Hae Min Lee’s family demands appellate court reinstate murder conviction of Adnan Syed

Lawyers for the family of Hae Min Lee, the Baltimore high school girl whose murder was profiled on the hit podcast “Serial,” asked appellate judges on Thursday to reinstate a murder conviction against the man once blamed for her slaying.

A three-judge panel of the Appellate Court of Maryland heard arguments from lawyers on both sides of the case involving Adnan Syed, who was once convicted of the 1999 killing of Lee, his former girlfriend.

He was released from prison last year after prosecutors and a judge sided with Syed’s advocates, who have long claimed that the defendant’s conviction was flawed.

A tribute to Hae Min Leein a Woodlawn High School yearbook
A tribute to Hae Min Lee, class of 1999, in a Woodlawn High School yearbook in 2002.Hayes Gardner / The Baltimore Sun/Tribune News Service via Getty Images file

Lee’s loved ones argued they were not properly notified about the Sept. 19 hearing that led to Syed’s release.

The victim’s brother Young Lee, who has acted as the immigrant family’s representative in this case, said he was only told by email on Sept. 16 about that crucial hearing.

He could not make it Maryland from California on such short notice.

“What would be the remedy that you would ask upon us if we were to agree with you?” Judge Stuart Berger asked during a dramatic crescendo of the hourlong proceeding in Annapolis. “What would happen to Mr. Syed in your scenario?”

“The case would have to be reinstated,” Lee’s attorney, Steve Kelly, responded.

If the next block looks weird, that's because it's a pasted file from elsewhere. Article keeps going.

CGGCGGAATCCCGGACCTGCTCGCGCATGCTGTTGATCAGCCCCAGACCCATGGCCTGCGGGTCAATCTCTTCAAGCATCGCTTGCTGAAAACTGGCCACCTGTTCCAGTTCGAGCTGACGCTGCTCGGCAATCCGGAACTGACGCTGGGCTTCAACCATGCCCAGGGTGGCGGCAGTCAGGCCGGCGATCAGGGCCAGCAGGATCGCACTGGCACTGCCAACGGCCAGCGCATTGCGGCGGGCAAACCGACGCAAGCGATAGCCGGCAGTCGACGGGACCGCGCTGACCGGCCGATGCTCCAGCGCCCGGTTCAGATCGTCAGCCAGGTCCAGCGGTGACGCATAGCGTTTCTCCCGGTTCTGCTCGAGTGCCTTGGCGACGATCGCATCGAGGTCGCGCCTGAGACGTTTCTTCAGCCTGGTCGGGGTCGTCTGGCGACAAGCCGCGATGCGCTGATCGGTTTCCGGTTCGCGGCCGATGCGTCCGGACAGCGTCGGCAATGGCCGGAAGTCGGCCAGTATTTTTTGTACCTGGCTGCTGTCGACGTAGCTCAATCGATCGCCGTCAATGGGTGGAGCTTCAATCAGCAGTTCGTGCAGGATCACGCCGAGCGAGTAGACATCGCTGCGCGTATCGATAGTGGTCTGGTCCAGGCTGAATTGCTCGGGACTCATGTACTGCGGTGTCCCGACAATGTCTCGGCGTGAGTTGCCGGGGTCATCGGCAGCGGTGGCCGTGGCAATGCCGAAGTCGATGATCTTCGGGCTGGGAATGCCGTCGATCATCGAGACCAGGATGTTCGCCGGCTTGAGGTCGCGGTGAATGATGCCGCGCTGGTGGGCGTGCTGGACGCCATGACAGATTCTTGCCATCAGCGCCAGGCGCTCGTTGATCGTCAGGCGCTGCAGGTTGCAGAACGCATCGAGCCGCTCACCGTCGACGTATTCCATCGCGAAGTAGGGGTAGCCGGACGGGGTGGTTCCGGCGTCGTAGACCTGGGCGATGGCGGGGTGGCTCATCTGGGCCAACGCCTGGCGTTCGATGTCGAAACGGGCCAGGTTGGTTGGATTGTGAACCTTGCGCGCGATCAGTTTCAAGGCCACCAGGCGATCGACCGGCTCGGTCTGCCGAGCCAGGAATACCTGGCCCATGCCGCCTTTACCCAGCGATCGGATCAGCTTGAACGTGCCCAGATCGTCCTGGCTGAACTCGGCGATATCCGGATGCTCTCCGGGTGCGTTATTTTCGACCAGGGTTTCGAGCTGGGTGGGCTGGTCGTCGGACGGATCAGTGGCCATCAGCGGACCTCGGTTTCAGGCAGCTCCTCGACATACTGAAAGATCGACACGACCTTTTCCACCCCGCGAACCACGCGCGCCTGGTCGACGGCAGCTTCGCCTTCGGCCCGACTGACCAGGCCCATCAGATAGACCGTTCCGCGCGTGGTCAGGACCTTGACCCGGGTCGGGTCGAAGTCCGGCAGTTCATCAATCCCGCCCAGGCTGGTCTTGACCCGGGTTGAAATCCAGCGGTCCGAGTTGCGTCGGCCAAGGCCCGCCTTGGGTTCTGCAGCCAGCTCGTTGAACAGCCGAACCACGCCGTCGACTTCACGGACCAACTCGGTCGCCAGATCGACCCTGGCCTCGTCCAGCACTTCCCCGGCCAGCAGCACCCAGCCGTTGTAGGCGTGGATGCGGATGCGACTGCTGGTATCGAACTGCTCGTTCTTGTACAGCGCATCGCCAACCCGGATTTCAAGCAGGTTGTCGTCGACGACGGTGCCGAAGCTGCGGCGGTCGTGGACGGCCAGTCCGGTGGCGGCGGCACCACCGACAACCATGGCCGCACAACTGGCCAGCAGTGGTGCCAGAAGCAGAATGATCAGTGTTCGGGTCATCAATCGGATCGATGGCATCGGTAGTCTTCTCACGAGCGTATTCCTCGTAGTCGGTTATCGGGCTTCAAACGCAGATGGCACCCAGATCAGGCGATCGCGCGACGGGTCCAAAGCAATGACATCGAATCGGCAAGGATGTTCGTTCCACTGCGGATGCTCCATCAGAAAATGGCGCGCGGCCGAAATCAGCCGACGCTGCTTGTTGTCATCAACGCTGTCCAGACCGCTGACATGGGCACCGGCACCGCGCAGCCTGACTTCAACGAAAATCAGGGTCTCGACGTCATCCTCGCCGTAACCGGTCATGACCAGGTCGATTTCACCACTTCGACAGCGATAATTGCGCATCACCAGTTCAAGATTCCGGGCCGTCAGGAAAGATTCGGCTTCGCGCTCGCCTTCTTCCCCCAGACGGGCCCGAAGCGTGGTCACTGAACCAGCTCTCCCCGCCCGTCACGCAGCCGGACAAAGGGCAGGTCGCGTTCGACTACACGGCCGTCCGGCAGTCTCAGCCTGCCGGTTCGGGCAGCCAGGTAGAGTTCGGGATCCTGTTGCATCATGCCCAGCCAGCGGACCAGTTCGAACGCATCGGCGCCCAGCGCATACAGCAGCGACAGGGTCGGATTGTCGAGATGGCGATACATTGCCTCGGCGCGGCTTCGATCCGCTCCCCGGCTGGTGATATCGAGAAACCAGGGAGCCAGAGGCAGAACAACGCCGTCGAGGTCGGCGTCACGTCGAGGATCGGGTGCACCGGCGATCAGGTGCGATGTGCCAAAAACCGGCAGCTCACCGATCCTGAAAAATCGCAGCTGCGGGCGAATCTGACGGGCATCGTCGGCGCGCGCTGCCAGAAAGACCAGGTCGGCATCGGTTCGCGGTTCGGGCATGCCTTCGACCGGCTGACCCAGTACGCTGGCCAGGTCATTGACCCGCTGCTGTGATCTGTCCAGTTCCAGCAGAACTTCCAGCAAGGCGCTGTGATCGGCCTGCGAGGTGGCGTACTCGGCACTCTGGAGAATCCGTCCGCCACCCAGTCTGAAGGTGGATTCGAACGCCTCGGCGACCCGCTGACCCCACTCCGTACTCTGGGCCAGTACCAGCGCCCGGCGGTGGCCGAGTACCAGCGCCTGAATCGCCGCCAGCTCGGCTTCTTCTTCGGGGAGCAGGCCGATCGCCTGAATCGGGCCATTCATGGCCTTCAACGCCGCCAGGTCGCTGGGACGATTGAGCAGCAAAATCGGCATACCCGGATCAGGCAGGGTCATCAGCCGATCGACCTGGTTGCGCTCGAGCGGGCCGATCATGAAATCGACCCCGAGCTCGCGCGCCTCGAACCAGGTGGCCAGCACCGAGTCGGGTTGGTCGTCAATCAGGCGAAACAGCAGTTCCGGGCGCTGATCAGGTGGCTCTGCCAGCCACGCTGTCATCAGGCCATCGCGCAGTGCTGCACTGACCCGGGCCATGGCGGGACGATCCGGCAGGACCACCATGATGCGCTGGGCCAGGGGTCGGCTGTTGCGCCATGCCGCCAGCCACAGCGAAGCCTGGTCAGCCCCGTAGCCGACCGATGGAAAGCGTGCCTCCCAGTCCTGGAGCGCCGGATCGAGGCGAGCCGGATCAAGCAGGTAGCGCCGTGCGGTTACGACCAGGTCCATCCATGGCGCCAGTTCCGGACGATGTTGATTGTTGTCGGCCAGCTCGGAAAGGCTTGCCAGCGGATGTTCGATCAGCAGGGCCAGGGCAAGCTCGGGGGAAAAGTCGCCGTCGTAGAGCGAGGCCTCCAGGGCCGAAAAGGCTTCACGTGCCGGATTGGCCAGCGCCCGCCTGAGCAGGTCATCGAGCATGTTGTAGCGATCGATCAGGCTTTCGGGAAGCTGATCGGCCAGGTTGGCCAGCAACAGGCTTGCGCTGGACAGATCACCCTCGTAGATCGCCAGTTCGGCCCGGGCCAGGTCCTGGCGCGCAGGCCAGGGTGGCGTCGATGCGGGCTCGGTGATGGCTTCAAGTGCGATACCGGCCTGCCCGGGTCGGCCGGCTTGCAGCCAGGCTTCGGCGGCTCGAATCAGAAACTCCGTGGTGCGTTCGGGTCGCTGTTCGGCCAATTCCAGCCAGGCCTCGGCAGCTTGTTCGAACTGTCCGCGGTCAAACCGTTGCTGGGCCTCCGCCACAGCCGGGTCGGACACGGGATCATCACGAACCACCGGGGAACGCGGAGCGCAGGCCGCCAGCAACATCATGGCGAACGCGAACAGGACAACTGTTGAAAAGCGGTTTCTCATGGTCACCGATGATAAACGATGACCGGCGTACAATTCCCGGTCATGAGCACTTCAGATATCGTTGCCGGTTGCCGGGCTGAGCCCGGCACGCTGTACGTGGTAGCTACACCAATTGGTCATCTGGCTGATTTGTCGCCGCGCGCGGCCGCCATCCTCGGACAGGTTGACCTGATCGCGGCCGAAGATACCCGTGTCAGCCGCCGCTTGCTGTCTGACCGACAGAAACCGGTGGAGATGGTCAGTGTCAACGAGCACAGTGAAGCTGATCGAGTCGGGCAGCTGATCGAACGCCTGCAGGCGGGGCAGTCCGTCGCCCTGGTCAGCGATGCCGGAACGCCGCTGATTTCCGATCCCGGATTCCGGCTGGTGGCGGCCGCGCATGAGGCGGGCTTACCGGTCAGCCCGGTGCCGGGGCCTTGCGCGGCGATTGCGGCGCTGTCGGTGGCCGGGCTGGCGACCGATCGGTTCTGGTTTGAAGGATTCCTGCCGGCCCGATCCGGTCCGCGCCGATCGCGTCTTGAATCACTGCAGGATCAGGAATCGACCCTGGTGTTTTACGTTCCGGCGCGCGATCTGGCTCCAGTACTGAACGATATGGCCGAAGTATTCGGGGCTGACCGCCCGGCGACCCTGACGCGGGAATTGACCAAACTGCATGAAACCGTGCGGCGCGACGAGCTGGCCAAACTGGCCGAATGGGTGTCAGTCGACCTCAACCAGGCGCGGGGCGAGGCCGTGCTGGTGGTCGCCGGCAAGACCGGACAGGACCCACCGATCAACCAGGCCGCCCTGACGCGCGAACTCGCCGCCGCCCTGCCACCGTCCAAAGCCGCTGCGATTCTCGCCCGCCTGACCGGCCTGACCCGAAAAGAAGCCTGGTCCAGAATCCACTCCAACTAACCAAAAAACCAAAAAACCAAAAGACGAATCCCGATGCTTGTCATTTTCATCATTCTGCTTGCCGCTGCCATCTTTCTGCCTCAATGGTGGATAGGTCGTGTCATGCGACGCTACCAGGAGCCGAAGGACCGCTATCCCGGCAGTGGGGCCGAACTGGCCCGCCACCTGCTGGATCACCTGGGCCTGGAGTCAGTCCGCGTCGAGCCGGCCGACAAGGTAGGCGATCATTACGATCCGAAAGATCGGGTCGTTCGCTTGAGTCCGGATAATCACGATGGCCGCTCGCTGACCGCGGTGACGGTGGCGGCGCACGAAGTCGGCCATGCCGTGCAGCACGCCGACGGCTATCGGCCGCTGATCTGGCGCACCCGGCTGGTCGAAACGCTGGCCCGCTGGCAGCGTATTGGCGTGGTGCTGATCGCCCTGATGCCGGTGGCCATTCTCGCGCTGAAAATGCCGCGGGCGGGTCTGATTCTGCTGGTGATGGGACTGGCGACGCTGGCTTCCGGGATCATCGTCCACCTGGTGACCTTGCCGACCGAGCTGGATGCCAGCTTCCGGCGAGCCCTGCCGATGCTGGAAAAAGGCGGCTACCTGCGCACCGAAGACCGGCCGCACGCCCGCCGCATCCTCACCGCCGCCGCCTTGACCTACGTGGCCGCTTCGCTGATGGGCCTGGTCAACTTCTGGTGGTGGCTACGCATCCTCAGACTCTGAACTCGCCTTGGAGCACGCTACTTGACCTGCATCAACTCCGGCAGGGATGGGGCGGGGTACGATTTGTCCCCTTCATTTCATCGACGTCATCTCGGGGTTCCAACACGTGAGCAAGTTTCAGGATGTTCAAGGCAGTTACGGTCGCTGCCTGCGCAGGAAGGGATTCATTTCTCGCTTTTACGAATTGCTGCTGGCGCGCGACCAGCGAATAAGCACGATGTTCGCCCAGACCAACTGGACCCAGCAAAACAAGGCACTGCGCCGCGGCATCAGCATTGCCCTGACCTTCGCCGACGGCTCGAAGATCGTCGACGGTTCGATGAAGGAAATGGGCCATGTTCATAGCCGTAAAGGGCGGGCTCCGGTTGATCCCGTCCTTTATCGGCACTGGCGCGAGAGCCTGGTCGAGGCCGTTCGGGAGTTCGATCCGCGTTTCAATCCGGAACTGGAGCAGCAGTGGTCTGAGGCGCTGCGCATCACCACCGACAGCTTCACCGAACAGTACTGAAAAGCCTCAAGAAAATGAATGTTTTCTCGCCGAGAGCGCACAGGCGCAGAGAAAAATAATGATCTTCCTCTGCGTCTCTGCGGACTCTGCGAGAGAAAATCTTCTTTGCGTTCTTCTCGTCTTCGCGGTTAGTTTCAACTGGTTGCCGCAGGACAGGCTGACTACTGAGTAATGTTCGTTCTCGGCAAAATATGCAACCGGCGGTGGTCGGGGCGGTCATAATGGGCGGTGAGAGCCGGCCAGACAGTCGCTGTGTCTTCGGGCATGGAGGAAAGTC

“So you’re asking us to reinstate the conviction?” Berger pushed.

“Yes, your honor, which I believe you have the right to do,” Kelly said.

But Erica Suter, an attorney for Syed, argued Lee’s family had no specific right under the law to play an active, in-person role in the hearing that led to her client’s release.

“What the victim has is a right of information, and a right to not be caught off guard as to what is happening,” Suter told judges. “This is not an environment in which their impact should be influencing the court’s decision.”

Suter said the brother getting such short notice, leading to his inability appear in person, didn’t blatantly violate any procedure.

“I think we would be in different circumstances if the state did not provide Mr. Lee a Zoom option. But we are in very different times now,” Suter said.

“At this point we do hearings on Zoom, we do them hybrid, we do them in person. There would be a different argument if the state did not take steps to facilitate his attendance, but they did.”

In that September hearing, City Circuit Court Judge Melissa Phinn vacated the murder conviction of Syed, years after the hit podcast “Serial” chronicled his case and cast doubt on his role in Lee’s killing.

Trial prosecutors did not properly turn over evidence to defense lawyers that could have helped them show someone else might have killed Lee, Syed’s advocates have said.

Phinn vacated murder, kidnapping, robbery and false imprisonment convictions against Syed and ordered him released.

The judges on Thursday adjourned, took the case under advisement and did not issue an immediate decision from the bench.

Since his release after 23 years behind bars, Syed has been hired by Georgetown University to work on prison reform.

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